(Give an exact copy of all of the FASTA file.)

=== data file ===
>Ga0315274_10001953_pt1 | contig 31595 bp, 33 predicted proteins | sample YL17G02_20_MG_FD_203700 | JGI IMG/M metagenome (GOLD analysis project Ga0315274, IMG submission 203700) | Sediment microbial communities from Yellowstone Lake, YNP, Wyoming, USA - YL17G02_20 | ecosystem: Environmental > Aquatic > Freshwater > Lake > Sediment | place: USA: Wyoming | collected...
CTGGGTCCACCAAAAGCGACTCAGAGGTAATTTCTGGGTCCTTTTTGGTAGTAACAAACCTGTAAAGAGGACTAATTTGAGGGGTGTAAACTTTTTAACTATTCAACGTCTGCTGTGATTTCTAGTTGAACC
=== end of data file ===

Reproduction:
>Ga0315274_10001953_pt1 | contig 31595 bp, 33 predicted proteins | sample YL17G02_20_MG_FD_203700 | JGI IMG/M metagenome (GOLD analysis project Ga0315274, IMG submission 203700) | Sediment microbial communities from Yellowstone Lake, YNP, Wyoming, USA - YL17G02_20 | ecosystem: Environmental > Aquatic > Freshwater > Lake > Sediment | place: USA: Wyoming | collected...
CTGGGTCCACCAAAAGCGACTCAGAGGTAATTTCTGGGTCCTTTTTGGTAGTAACAAACCTGTAAAGAGGACTAATTTGAGGGGTGTAAACTTTTTAACTATTCAACGTCTGCTGTGATTTCTAGTTGAACC